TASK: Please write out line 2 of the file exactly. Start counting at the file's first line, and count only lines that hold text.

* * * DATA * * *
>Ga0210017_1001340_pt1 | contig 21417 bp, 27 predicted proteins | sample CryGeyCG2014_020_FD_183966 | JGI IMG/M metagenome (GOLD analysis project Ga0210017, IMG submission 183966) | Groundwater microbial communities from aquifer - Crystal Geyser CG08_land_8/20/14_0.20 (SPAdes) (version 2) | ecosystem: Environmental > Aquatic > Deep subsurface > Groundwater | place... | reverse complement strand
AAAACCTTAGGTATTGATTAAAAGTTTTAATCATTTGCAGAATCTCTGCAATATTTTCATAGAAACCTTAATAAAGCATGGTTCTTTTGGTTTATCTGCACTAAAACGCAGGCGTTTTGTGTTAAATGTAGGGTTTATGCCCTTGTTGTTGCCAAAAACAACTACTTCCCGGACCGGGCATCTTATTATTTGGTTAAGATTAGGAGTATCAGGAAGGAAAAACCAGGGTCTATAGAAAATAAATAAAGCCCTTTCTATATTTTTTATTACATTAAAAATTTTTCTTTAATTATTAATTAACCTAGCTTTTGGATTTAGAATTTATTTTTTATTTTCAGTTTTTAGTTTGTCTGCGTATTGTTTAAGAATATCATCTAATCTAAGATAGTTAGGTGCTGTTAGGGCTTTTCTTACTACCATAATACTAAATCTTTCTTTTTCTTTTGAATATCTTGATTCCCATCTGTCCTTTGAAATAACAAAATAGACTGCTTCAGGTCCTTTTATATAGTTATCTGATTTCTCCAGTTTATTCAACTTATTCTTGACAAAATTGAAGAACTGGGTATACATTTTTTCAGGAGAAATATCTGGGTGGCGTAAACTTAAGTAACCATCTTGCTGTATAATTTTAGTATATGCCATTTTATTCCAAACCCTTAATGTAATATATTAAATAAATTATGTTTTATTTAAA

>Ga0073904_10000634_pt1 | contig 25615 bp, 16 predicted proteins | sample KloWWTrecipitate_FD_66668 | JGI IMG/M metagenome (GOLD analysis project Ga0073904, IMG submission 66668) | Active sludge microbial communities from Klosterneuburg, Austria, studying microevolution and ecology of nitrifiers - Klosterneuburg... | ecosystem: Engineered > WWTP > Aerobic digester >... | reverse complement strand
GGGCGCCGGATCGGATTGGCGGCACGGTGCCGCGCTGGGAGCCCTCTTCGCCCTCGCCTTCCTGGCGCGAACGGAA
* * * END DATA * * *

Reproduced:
AAAACCTTAGGTATTGATTAAAAGTTTTAATCATTTGCAGAATCTCTGCAATATTTTCATAGAAACCTTAATAAAGCATGGTTCTTTTGGTTTATCTGCACTAAAACGCAGGCGTTTTGTGTTAAATGTAGGGTTTATGCCCTTGTTGTTGCCAAAAACAACTACTTCCCGGACCGGGCATCTTATTATTTGGTTAAGATTAGGAGTATCAGGAAGGAAAAACCAGGGTCTATAGAAAATAAATAAAGCCCTTTCTATATTTTTTATTACATTAAAAATTTTTCTTTAATTATTAATTAACCTAGCTTTTGGATTTAGAATTTATTTTTTATTTTCAGTTTTTAGTTTGTCTGCGTATTGTTTAAGAATATCATCTAATCTAAGATAGTTAGGTGCTGTTAGGGCTTTTCTTACTACCATAATACTAAATCTTTCTTTTTCTTTTGAATATCTTGATTCCCATCTGTCCTTTGAAATAACAAAATAGACTGCTTCAGGTCCTTTTATATAGTTATCTGATTTCTCCAGTTTATTCAACTTATTCTTGACAAAATTGAAGAACTGGGTATACATTTTTTCAGGAGAAATATCTGGGTGGCGTAAACTTAAGTAACCATCTTGCTGTATAATTTTAGTATATGCCATTTTATTCCAAACCCTTAATGTAATATATTAAATAAATTATGTTTTATTTAAA